It was a dream come true. After nearly a week of intense community-wide search efforts, what had been hoped for and focused on had happened.
Meanwhile, back in Soldotna, Stricker had just stepped out of her hotel room.
"I had just walked to the thrift store next door to pass the time," she said. "Mike (Robinson) came running in with his thumbs up and said they'd found him."
By the time she got the news, everyone else seemed to already know.
"Word spread so quickly. Even his family knew," said Stricker.
In California, Boyce's parents, Roy and Julie Boyce received word within minutes after he'd been found.
"When he (Rod) called, I said to him, 'My son, my son, it is so good to hear your voice!'" said Julie Boyce.
After hearing he'd been found, the Smiths and I headed for Caribou Lake Lodge, where a crowd of happy searchers filled the parking lot.
Inside, the atmosphere seemed subdued -- a stark contrast to the buzz of excitement outside.
Boyce sat on a couch, his elbows resting on his knees. He looked weary, his disheveled hair matted against his head. On the floor around him were his boots and other personal items.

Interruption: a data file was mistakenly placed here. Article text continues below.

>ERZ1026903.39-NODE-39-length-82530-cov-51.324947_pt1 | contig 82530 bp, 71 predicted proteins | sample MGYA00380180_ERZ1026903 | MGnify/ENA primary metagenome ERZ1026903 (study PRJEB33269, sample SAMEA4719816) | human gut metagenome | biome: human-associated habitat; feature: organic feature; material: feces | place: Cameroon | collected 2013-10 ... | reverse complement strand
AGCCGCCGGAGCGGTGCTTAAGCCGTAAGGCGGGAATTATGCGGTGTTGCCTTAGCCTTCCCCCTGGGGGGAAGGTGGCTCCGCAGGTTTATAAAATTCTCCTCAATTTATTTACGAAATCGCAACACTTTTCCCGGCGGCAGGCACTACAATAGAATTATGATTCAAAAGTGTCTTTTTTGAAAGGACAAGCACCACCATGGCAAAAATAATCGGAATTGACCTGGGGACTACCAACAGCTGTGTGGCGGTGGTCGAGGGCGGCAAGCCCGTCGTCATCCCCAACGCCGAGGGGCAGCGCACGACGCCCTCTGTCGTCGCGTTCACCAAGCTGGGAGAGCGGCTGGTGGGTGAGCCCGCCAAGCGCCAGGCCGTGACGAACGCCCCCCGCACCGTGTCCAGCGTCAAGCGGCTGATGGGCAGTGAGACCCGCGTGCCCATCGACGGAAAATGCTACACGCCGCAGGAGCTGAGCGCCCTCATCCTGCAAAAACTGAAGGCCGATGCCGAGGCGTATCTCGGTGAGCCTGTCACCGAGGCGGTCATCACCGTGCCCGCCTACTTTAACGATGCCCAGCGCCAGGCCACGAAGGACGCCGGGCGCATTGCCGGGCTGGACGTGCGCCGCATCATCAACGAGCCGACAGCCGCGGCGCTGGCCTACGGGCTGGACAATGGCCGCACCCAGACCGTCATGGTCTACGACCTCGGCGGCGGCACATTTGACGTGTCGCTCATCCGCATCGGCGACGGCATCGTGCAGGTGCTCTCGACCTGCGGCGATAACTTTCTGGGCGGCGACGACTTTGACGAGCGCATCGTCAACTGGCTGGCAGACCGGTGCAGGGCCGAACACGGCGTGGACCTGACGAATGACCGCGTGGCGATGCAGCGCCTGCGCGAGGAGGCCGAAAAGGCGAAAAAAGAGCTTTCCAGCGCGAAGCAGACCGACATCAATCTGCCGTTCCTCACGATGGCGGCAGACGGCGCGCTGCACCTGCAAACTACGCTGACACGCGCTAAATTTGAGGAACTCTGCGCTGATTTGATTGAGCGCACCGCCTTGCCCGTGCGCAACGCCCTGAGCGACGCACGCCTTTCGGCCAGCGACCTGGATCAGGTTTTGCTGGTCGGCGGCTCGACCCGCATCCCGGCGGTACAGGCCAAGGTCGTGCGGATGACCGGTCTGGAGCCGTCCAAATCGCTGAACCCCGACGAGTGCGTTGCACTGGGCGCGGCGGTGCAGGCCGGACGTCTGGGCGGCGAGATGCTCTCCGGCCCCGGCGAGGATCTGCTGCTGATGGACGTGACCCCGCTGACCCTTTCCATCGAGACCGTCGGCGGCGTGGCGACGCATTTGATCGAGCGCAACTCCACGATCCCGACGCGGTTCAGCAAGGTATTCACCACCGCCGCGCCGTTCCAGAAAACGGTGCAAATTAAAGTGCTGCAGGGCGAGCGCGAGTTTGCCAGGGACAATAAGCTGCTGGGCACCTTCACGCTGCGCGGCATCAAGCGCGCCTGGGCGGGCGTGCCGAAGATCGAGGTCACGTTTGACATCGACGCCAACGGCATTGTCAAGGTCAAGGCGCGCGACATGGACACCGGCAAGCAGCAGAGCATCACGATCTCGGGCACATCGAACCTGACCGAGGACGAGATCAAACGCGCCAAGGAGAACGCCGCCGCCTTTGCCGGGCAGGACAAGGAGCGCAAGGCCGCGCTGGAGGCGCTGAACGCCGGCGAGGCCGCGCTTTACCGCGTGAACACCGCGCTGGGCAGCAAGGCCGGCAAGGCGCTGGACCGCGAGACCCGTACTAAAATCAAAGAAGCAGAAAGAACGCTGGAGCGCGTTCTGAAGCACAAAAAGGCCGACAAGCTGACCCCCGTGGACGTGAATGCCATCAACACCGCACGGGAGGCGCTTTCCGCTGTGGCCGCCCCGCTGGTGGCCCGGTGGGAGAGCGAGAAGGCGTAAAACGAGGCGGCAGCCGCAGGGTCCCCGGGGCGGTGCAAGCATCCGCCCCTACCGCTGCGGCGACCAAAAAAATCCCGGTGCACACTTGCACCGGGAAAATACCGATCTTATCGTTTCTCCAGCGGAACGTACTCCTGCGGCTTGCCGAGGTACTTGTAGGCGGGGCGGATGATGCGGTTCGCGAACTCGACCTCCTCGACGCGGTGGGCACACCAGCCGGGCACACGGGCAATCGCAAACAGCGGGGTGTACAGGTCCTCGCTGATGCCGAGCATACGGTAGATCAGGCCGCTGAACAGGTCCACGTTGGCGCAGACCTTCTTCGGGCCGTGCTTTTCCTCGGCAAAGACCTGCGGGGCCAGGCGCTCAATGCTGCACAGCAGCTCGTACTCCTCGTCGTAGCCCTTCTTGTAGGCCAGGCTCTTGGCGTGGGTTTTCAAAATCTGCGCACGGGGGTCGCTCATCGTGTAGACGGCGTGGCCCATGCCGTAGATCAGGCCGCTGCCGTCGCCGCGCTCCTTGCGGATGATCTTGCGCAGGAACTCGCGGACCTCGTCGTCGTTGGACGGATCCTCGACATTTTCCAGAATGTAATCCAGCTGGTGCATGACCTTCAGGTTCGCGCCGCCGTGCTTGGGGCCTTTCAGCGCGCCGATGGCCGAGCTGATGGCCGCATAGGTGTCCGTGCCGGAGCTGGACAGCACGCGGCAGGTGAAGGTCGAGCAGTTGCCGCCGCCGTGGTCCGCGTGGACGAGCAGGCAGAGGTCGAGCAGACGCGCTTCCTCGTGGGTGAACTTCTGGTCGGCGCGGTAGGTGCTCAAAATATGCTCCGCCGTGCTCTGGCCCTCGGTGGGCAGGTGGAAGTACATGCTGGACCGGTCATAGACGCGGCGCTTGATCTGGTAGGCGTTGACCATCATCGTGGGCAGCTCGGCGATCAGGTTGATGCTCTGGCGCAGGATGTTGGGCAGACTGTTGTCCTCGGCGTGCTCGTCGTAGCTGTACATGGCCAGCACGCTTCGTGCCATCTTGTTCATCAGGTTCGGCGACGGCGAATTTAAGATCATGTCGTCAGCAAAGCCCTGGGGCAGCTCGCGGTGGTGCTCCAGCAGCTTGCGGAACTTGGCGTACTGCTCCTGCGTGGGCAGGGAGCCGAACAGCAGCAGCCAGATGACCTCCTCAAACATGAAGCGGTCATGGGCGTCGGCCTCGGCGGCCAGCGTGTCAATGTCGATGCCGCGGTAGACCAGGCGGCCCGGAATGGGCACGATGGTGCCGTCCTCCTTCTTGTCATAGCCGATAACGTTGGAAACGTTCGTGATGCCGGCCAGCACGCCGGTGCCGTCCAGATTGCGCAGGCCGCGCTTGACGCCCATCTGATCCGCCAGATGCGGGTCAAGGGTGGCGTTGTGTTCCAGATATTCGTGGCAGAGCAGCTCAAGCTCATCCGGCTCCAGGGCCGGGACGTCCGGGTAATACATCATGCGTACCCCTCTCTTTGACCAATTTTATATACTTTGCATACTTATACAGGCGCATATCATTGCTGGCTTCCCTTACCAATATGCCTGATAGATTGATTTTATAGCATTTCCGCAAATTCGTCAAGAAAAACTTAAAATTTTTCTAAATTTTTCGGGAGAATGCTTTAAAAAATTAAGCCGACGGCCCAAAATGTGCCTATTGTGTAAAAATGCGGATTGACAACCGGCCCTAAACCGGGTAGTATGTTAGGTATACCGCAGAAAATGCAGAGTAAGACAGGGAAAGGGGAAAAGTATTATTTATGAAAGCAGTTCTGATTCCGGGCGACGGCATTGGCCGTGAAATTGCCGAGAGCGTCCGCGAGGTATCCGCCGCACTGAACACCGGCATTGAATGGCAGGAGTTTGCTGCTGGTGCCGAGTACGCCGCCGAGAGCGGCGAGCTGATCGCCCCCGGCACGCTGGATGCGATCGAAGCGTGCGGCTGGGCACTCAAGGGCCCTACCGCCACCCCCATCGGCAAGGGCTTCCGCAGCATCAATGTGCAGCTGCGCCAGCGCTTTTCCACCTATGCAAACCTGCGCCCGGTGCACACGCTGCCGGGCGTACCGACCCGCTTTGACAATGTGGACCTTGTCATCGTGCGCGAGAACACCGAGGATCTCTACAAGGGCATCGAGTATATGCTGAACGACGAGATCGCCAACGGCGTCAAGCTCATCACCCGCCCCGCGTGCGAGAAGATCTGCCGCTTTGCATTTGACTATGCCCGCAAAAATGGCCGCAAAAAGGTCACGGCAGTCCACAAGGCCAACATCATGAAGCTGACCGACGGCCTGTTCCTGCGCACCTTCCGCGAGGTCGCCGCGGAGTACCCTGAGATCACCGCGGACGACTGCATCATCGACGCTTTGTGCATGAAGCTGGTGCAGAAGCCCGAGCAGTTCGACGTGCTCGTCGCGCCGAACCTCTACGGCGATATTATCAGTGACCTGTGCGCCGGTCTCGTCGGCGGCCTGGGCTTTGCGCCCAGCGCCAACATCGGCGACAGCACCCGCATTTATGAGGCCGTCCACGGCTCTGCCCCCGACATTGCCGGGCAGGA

He and the troopers talked in hushed tones.
Recognizing me from a discussion prior to the ceremonial start of the T-200 nearly a week earlier, Boyce offered to answer whatever questions I had in the few minutes before a chopper arrived to pick him up. As city editor for the Fairbanks Daily News-Miner, he knows how writers' minds work. How our curiosity and need to tell a story drives us, even to places as remote as Caribou Lake.
"Where have you been all this time?" I said.
"I've been sitting on a ridge, not knowing where I was," he responded.
After leaving Caribou Lake at 12:03 a.m. on Sunday, he said he headed for the next checkpoint, Lost Creek Lodge, 22 miles away. He didn't know exactly where he got off the trail, adding that it isn't uncommon for trail markers to be disturbed by dogs and sleds.
"When you're in the back of the pack, you know stakes are probably going to be knocked down."
Realizing he was following snowmachine tracks, not dog tracks, he knew something wasn't right.
"That's when I made my biggest mistake," he said. "I should have stopped right then."
Instead he doubled back, trying to find his way.
"I must have covered that stretch four or five times," he said. "It was a fairly open stretch, too. And it was clear with just a light wind blowing. Other people have talked about white-outs, but I didn't get into it."
He ended up following lots of snowmachine tracks, dropping down into a gully that eventually led to a ridge.
"It was probably four hours after I'd left Caribou Lake," he said, "I parked on top of that ridge and just stayed there."
Making camp and staying put is exactly what Stricker told troopers Boyce would do.